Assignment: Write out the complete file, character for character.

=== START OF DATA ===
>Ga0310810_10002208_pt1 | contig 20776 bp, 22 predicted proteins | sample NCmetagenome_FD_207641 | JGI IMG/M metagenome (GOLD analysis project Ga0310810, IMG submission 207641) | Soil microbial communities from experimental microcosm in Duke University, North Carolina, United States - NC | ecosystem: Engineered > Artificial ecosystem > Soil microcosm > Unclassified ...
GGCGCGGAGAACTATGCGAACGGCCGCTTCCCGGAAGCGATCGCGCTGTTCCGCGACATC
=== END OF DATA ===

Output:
>Ga0310810_10002208_pt1 | contig 20776 bp, 22 predicted proteins | sample NCmetagenome_FD_207641 | JGI IMG/M metagenome (GOLD analysis project Ga0310810, IMG submission 207641) | Soil microbial communities from experimental microcosm in Duke University, North Carolina, United States - NC | ecosystem: Engineered > Artificial ecosystem > Soil microcosm > Unclassified ...
GGCGCGGAGAACTATGCGAACGGCCGCTTCCCGGAAGCGATCGCGCTGTTCCGCGACATC